Tax rises on the horizon for private clients and owner-managers

10 things you could be doing now

Nick Latimer, Partner, Private Clients

Following the Chancellor’s decision to delay the planned November budget until 2021, we have been talking to clients about the actions they could be taking now to prepare for future tax rises, and the tax reliefs they could be taking advantage of while they are still available.

A budget is be expected before the end of the tax year on 5 April 2021, and announcements in March 2021 are likely, which could include anti-forestalling measures.

Ten of the most common actions we have been discussing with clients

  1. Making pension contributions while top rate marginal tax relief is available. The chancellor may restrict relief to a lower flat rate of relief.
  2. Cashing in on your pension tax free lump sum. The Chancellor may restrict this tax-free amount. However, taking the money brings the funds within the scope of IHT so financial advice is needed.
  3. Realising capital gains at current rates. Capital Gains Tax (CGT) rates may be more closely aligned with income tax rates and the Office of Tax Simplification are consulting on changes. Gains could be realised now while rates are as low as 10%, either through a disposal to a third party, or by a transfer to a connected party.
  4. Accelerating payments of income where appropriate, for example, dividends. Dividend tax, particularly for close companies (broadly those with a small number of shareholders), is a potential target for tax rises.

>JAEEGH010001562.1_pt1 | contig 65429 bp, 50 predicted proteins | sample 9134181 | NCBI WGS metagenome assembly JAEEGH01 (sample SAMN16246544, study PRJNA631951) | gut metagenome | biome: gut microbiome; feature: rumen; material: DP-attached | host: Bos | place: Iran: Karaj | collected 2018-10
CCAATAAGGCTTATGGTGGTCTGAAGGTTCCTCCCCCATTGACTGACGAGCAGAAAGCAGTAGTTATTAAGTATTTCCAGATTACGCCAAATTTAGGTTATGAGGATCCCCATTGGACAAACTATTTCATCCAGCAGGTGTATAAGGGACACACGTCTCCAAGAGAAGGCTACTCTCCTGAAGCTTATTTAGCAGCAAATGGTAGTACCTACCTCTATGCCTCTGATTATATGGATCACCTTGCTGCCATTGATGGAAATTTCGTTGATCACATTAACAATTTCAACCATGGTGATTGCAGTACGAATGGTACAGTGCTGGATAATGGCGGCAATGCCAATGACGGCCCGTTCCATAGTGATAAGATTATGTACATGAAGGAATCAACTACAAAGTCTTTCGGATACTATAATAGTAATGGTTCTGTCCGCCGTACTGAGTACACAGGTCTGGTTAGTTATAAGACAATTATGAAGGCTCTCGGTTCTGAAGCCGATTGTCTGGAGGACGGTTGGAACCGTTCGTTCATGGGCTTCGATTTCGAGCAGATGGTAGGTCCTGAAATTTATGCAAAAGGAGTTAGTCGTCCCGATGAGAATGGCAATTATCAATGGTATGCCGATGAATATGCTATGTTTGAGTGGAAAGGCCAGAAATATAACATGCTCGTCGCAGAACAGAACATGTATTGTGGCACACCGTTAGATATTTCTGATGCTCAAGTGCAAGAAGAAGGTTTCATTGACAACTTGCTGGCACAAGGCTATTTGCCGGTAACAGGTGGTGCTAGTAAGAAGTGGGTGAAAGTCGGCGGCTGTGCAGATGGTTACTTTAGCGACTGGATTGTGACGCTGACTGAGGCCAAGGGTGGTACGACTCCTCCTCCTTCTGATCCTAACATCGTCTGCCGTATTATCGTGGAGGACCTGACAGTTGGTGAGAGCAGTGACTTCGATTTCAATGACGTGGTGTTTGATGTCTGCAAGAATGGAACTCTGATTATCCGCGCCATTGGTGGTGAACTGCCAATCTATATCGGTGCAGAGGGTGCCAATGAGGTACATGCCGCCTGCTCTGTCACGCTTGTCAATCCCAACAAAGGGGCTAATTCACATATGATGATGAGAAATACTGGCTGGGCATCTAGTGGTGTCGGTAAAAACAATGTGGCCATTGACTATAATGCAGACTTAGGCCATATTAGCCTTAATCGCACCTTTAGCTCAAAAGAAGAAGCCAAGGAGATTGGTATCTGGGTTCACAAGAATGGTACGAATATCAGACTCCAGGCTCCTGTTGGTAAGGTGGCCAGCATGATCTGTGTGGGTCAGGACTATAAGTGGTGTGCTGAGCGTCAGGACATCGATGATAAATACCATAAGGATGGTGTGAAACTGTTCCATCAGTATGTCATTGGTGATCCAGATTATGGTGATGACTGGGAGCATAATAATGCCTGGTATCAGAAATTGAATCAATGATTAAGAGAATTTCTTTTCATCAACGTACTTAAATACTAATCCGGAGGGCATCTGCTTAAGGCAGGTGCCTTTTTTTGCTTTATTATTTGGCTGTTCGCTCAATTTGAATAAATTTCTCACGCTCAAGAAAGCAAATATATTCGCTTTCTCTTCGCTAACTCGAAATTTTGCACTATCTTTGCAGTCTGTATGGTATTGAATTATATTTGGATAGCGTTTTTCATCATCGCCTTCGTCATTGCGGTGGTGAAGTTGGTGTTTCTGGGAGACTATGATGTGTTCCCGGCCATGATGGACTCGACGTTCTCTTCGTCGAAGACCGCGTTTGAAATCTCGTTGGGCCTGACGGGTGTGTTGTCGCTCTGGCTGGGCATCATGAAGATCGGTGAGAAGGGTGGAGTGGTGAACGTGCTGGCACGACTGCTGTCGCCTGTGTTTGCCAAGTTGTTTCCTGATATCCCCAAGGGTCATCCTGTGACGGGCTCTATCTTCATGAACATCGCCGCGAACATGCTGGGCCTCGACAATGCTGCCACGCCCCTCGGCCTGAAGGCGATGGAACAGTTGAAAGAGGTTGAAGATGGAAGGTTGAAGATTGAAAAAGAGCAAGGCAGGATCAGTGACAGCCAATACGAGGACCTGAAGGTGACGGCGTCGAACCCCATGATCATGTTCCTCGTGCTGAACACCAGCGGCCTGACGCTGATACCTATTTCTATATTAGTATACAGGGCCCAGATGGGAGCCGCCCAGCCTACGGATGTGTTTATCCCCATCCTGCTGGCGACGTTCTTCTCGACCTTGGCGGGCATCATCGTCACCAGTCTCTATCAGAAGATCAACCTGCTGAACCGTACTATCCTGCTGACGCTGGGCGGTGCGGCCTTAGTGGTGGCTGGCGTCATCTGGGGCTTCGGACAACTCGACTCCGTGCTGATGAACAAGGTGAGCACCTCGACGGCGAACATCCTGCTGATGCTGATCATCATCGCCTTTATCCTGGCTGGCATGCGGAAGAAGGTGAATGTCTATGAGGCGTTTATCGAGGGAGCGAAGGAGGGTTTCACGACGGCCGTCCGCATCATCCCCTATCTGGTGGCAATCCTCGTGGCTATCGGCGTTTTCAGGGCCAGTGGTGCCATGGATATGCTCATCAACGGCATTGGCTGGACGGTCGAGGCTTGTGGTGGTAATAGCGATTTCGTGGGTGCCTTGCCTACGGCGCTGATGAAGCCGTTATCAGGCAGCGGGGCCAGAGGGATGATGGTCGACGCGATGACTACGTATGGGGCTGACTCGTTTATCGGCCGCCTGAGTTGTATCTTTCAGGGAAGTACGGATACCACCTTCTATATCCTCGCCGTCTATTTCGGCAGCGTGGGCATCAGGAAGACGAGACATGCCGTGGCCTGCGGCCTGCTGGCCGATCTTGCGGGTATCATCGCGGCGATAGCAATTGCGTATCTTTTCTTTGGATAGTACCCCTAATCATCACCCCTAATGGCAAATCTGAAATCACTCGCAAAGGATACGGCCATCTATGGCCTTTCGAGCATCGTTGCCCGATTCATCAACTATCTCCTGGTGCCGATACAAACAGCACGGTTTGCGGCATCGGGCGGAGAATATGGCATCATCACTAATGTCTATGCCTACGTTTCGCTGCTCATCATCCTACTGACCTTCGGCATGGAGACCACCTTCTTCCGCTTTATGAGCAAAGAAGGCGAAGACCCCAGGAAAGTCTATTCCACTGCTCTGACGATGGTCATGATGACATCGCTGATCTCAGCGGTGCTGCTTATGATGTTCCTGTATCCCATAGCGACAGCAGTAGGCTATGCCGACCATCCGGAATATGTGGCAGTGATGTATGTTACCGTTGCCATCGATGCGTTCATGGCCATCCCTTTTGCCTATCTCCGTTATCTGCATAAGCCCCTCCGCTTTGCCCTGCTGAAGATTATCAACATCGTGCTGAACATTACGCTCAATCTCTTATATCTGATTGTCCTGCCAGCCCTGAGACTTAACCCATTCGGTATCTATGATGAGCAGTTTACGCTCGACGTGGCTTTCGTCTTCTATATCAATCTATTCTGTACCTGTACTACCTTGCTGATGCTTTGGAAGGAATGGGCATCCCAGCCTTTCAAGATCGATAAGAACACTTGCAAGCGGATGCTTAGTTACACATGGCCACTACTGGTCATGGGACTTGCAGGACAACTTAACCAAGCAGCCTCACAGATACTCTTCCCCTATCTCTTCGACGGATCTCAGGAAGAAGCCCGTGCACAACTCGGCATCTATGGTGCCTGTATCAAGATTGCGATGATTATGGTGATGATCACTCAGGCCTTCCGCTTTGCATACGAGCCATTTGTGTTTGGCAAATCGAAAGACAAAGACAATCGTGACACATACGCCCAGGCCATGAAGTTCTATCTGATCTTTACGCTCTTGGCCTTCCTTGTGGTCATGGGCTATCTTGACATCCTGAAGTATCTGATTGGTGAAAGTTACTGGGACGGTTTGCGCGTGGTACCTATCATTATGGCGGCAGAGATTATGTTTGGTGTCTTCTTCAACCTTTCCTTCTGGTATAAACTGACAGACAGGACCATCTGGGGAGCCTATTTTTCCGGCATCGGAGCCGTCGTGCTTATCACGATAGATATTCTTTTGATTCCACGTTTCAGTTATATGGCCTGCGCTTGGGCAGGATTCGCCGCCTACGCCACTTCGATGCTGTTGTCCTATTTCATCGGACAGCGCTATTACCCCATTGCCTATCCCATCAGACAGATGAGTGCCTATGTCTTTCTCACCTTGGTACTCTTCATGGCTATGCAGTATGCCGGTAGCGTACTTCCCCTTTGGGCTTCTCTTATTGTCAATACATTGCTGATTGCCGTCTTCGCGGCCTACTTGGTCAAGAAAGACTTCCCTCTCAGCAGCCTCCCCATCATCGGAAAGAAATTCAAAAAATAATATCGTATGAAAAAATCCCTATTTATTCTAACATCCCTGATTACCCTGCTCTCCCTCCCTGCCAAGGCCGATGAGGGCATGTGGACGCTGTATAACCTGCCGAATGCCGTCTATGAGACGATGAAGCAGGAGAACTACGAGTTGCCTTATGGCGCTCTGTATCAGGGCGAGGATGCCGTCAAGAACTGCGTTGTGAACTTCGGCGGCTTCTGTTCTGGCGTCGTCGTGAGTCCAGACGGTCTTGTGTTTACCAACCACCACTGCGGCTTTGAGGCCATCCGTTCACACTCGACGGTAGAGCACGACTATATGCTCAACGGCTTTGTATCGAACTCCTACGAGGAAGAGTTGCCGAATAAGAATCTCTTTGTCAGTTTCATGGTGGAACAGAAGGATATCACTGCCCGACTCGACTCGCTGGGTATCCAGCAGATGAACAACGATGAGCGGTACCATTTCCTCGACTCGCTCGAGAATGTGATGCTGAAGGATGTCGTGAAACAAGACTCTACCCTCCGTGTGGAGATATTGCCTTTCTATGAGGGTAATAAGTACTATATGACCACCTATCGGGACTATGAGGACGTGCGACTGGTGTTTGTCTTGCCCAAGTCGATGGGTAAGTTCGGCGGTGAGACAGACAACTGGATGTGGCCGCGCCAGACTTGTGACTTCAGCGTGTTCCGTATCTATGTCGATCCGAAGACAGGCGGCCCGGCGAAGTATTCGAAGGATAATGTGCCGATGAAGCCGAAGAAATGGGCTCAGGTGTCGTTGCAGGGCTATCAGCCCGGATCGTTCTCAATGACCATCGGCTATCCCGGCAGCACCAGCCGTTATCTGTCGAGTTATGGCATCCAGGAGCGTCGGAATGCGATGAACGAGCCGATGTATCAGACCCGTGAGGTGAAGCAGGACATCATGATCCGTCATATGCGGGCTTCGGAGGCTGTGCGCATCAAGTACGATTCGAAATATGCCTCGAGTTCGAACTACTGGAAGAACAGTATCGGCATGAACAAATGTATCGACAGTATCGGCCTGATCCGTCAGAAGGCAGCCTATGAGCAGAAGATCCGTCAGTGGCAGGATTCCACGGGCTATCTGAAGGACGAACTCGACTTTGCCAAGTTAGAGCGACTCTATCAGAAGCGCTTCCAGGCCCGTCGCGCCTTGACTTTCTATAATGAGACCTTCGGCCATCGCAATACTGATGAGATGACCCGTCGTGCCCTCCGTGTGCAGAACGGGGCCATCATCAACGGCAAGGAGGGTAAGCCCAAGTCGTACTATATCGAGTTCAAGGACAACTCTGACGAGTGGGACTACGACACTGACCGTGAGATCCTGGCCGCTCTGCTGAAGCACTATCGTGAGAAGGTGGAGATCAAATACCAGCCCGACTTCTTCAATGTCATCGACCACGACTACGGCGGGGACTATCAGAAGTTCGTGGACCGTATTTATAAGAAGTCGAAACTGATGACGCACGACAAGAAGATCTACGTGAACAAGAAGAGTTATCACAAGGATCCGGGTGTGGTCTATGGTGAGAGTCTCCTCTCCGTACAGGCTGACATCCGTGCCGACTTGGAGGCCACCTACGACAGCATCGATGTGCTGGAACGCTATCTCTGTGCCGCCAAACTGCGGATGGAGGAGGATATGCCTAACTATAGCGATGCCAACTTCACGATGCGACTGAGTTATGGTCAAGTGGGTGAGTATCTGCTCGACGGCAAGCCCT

5. Banking IHT reliefs. For example, transferring shares that qualify for Business Relief or Agricultural Relief (which may be removed or restricted) into a Trust.
  6. Making charitable donations, including gifts of listed shares, to recover higher rate income tax. As with pension contributions, higher rate tax relief might be restricted in the future.
  7. Restructuring asset holdings, such as shares to protect business reserves, or property while SDLT rates are low (see our articles Property investors: Is now the right time to restructure? and Protecting the family business – reorganising to reduce risk and find efficiencies).
  8. Making distributions of previously taxed income from discretionary trusts. The chancellor may increase the Trust rate of tax, and look to restrict the recovery of tax by beneficiaries.
  9. Enable beneficiaries to make pension contributions using money distributed from trusts. This can give rise to marginal rate tax savings at +50%, and at the same time remove the funds from the charge to Inheritance Tax (IHT).
  10. Using your normal annual tax reliefs and allowances as soon as possible, including making use of your ISA allowance or spouses tax bands, through planning such as bed and ISA, or bed and spouse – see our pre year-end tax planning article.

For more information on the issues discussed in this article or if you would like to understand the options that may be available to you, get in touch with your usual Crowe contact.

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Nick Latimer
Nick Latimer
Partner, Private Clients